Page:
THIS Sunday will be a very special day for the city I called home for the first 23 years of my life.
Belfast is hosting a string of events this week to celebrate the most famous ship which ever sailed down the River Lagan.
For a tragically short space of time the Titanic was the largest moving man-made object on the planet.
It stopped moving rather suddenly 100 years ago on Sunday when it slammed into an iceberg in the north Atlantic on its maiden voyage.
Fifteen hundred lives – including that of Dewsbury violinist Wallace Hartley who played on as the great ship sank – were lost for the want of enough lifeboats.
The doomed ocean liner was built at Harland and Wolff shipyard in Belfast, just three miles from where I grew up.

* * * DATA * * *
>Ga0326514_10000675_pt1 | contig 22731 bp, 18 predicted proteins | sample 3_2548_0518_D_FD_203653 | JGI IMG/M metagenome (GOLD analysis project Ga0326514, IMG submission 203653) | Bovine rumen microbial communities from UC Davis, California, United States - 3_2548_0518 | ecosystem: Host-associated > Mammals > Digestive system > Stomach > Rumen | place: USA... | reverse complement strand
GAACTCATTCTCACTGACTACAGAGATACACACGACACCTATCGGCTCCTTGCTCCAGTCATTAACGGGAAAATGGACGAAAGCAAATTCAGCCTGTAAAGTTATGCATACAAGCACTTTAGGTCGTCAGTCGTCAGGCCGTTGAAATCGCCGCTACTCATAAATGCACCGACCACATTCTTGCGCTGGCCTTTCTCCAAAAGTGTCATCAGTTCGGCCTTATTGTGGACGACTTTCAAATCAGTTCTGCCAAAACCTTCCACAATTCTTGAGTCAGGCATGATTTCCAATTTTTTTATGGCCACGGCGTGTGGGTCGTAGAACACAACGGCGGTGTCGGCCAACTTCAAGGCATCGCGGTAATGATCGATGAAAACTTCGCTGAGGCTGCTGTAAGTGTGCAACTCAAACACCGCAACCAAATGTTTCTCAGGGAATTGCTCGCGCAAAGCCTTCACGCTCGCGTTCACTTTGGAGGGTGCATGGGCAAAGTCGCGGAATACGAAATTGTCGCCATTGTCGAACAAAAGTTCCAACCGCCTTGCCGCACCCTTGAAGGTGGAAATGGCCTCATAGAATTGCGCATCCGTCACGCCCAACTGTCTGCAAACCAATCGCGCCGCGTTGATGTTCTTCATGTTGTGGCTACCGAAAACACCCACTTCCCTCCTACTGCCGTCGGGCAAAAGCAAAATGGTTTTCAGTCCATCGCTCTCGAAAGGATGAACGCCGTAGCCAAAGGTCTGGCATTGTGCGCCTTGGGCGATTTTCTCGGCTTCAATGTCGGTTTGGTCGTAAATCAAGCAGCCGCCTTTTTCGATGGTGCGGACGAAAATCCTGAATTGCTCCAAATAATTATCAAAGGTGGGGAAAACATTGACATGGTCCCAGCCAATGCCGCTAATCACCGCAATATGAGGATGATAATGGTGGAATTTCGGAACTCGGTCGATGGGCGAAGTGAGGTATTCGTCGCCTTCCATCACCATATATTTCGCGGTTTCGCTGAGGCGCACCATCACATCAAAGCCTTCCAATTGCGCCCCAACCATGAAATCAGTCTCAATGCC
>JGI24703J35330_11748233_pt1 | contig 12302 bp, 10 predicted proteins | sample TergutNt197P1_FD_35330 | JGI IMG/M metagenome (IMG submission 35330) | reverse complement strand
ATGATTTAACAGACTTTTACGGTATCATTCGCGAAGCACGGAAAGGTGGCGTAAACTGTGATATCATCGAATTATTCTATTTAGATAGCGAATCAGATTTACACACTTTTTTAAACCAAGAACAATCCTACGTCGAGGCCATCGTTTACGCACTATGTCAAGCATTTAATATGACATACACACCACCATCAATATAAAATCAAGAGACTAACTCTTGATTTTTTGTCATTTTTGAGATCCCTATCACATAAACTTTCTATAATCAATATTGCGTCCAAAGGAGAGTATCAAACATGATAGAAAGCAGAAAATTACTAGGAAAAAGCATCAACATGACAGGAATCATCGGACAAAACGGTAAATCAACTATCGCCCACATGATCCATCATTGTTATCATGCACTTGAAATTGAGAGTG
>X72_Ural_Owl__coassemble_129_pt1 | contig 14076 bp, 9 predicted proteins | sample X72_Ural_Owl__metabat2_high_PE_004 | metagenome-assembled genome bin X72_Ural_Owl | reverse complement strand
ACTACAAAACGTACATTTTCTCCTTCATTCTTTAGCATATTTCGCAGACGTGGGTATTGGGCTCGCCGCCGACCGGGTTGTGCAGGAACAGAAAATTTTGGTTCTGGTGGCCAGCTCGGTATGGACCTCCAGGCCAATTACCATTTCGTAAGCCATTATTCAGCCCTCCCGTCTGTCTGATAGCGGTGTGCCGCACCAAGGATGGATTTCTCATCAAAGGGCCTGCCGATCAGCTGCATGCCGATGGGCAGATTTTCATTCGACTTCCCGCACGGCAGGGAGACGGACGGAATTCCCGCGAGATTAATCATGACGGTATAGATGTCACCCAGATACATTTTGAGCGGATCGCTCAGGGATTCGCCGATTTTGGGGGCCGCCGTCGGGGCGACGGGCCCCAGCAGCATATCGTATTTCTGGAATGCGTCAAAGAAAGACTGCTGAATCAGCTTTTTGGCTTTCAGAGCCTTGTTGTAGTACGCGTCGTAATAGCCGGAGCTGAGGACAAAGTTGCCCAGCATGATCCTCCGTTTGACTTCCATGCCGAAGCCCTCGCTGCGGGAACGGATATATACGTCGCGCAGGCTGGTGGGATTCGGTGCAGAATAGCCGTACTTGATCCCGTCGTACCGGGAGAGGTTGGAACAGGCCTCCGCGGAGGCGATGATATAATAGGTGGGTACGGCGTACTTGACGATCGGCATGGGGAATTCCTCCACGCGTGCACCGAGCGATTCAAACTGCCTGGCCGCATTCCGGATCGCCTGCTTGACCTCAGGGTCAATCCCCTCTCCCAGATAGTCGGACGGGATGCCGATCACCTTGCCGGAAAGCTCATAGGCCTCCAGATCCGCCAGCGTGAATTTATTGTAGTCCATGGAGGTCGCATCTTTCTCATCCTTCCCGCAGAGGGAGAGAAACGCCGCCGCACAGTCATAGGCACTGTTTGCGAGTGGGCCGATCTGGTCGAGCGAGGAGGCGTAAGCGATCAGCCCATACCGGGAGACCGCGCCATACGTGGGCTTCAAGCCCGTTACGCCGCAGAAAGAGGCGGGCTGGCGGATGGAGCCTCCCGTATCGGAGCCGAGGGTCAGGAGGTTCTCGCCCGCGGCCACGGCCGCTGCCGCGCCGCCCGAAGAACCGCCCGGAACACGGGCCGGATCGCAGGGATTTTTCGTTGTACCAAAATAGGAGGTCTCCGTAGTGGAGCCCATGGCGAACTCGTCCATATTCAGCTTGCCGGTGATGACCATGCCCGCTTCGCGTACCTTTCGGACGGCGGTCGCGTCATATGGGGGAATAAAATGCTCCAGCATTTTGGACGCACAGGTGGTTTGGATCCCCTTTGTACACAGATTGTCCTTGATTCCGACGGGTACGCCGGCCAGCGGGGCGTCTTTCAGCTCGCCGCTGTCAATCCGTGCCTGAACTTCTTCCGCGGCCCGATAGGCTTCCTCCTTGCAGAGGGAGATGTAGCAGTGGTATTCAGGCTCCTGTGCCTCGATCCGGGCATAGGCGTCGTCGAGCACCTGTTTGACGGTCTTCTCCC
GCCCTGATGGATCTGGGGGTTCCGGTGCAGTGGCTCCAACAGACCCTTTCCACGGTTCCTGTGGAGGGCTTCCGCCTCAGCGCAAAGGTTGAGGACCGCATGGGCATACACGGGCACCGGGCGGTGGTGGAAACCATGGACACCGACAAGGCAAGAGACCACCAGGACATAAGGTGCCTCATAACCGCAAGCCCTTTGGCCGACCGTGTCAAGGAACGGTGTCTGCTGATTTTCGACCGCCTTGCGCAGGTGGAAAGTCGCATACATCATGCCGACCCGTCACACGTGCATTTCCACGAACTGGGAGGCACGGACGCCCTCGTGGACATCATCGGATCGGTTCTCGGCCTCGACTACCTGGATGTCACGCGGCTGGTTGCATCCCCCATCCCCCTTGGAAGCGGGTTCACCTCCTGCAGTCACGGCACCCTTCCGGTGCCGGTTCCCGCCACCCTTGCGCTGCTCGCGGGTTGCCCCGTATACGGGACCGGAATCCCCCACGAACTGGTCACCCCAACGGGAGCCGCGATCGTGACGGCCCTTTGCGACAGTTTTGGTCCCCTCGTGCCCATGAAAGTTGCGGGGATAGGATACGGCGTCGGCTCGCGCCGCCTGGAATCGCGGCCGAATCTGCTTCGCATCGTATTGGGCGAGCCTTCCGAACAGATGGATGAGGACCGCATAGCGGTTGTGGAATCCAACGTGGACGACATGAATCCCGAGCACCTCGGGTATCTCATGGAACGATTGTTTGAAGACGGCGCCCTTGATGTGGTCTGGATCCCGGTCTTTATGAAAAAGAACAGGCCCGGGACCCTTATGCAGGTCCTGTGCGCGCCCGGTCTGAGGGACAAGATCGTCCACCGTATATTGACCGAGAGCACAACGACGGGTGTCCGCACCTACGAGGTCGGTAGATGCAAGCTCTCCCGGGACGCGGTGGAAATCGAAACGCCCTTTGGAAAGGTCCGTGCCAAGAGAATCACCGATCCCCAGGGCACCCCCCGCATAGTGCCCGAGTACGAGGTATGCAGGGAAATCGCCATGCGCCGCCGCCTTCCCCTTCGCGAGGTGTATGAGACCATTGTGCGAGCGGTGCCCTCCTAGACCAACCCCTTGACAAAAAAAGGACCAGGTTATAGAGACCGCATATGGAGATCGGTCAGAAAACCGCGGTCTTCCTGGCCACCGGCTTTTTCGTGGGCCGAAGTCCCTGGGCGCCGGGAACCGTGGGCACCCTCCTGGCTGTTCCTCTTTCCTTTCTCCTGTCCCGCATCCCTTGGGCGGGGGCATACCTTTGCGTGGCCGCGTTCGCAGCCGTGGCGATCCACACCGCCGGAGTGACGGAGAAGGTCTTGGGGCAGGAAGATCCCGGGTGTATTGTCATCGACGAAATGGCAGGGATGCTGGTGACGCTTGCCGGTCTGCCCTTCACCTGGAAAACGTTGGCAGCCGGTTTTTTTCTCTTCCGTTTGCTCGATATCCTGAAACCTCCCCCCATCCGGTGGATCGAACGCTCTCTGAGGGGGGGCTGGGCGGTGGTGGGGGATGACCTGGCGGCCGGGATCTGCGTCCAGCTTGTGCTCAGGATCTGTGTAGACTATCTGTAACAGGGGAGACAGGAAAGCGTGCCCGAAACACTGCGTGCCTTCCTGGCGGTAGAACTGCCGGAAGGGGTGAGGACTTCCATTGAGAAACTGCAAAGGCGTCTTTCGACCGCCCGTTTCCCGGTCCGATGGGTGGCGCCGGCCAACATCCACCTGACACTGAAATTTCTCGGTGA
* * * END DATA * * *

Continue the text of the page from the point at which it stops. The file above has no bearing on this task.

My native city is not letting the 100th anniversary pass by unnoticed.
Belfast is in the midst of a two-week festival, if that is the right word, to mark the centenary of the great liner’s demise.
A six-storey £60m Titanic museum opened in the city a few weeks ago, followed last weekend by a huge lights show based on the boat’s story which was six months in the planning.
MTV will host a special concert in Belfast on Friday to mark the anniversary of the sinking. And on Sunday the back-slapping will give way to a more sombre mood as a new memorial garden to the Titanic’s dead is opened in Belfast City Hall.
It is hard to know what to make of all these celebrations of the world’s most famous – and most famously flawed – ship.
In one sense I feel great pride that my native city is seizing one part of its troubled history and selling it to the world.
Harland and Wolff – though a mere shadow of what it once was – still has a powerful hold over the minds of Belfast people.
When I land at George Best International Airport it is hard to describe the great surge of pride I feel when I see the two immense shipyard cranes which we know as Samson and Goliath.